Over the last two and a half years I have also worked in a cognitive visual attention laboratory in the Department of Psychology’s Center for Visual Neuroscience at North Dakota State University. I have been trained to operate the center's electroencephalogram (EEG) systems for event-related electrophysiological (ERP) recording experiments as well as a remote camera eye-tracking system for behavioral experiments. In the summer of 2006, I worked full time as the laboratory coordinator. My duties included training and supervising new research assistants, designing experiments, writing experimental programs, scheduling and supervising research participants, and analyzing data. I recently presented the results of some of my research at two local psychology conferences. My supervisor and I are now in the process of composing several manuscripts reporting the results of this research for publication in a peer-reviewed scientific journal. I also recently completed and presented an honors thesis research project that examined the attentional orienting effects of several different types of spatial cues. Both areas of research, biology and neuroscience, have taught me the importance of a strong background in research methods as well as the value of hard work, discipline, and patience.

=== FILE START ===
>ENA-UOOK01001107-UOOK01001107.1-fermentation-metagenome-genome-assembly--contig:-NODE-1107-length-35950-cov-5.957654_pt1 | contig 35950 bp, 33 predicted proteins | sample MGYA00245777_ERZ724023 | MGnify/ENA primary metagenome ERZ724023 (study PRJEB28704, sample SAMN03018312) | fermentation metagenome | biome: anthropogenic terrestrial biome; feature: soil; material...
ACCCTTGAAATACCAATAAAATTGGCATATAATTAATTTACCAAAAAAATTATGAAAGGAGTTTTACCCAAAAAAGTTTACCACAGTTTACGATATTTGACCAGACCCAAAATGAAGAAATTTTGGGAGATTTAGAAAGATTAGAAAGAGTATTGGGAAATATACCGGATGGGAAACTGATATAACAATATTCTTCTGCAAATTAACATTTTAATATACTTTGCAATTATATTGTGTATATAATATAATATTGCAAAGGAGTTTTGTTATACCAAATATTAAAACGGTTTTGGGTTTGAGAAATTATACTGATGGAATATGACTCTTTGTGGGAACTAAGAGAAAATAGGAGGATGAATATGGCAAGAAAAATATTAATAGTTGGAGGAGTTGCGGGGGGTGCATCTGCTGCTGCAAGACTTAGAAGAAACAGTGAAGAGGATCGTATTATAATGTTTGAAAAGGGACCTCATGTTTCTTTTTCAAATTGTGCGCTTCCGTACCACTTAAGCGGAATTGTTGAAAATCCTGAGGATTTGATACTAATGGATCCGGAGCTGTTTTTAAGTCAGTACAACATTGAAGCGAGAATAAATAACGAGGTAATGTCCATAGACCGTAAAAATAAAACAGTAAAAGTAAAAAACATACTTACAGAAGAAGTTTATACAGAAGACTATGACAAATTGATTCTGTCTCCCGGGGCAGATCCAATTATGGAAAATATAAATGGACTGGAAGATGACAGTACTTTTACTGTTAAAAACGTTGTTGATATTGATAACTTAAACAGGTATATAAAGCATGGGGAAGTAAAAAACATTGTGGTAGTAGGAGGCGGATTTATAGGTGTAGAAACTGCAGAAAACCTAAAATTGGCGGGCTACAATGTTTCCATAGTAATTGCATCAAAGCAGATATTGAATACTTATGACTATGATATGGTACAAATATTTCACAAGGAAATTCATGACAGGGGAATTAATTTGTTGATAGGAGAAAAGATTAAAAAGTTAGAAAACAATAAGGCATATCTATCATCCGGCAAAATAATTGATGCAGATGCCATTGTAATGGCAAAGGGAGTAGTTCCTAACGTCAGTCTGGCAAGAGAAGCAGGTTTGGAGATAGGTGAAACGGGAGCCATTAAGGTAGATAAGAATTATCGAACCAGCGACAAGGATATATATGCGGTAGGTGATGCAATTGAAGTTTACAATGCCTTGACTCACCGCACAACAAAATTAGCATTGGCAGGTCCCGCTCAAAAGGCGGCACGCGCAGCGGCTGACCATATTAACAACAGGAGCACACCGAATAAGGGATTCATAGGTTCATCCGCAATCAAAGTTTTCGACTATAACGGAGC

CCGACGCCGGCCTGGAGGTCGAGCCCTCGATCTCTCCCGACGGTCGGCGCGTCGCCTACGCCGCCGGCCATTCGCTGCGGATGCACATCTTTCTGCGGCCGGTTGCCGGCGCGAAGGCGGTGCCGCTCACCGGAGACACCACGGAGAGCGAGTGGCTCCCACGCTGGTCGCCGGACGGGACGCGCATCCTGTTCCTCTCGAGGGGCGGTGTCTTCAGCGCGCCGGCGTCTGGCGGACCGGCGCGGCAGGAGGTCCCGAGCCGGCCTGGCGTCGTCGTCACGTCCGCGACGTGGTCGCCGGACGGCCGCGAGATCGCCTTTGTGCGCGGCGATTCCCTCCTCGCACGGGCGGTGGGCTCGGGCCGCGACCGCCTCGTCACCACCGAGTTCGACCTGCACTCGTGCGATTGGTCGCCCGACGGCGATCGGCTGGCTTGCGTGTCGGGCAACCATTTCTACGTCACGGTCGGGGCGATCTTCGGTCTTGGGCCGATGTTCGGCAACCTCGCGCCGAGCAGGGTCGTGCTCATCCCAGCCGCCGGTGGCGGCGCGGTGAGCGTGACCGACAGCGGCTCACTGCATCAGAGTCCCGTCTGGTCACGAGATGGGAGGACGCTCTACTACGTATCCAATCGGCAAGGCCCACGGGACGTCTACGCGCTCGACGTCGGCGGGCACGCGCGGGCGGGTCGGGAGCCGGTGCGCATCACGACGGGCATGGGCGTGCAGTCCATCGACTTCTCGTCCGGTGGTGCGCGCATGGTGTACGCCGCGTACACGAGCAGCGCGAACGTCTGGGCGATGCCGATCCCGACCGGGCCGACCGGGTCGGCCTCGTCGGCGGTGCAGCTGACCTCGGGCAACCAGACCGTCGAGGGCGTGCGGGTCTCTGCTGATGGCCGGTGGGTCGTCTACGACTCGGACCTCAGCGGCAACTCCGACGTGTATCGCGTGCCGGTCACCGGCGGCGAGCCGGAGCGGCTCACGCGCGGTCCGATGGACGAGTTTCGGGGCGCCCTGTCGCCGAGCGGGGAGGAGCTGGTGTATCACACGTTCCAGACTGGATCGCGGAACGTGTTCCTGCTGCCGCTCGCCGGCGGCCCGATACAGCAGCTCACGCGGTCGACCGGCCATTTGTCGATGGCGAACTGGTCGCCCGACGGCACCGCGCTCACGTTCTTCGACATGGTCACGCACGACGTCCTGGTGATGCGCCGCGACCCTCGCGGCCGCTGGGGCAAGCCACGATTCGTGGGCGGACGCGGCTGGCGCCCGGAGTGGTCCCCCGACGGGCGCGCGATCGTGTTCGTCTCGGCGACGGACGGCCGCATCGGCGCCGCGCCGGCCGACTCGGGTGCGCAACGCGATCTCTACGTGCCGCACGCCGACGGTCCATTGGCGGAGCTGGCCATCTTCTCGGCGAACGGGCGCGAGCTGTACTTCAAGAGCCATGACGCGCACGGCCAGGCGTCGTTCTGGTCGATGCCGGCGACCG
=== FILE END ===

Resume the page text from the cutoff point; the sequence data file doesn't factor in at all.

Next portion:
I have continued to expand my research experience at the Mayo Clinic in Rochester, Minnesota this summer as a Summer Undergraduate Research Fellow. I joined an interdisciplinary lab that examines colon and small intestine function and dysfunction. I am working directly under a neuroscientist in the lab, examining the affects of hydrogen sulfide as a signaling molecule. Previous work by the group has demonstrated that hydrogen sulfide is upregulated during colon inflammation. My project utilizes a mouse model of colitis (colon inflammation) to examine the effects of hydrogen sulfide on immune cell infiltrates. After collecting colon tissue, I am staining to determine what types of immune cells are recruited during inflammation and if the cell types differ for the treated versus control mice.
Choosing a career path in neuroscience research was only the first step on the journey to becoming a principal investigator. Through my research training both within and outside of the classroom I have gained a greater appreciation for the complexity and diversity of my prospective area. Working in neuroscience, genetics, and microbiology laboratories has given me valuable research skills in both of my fields of interest. My experience at Mayo Clinic has broadened my skill set and I look forward to further expanding my research proficiency. I will continue to strive to develop the range of my laboratory skills as well as the depth of understanding required to conduct interdisciplinary research.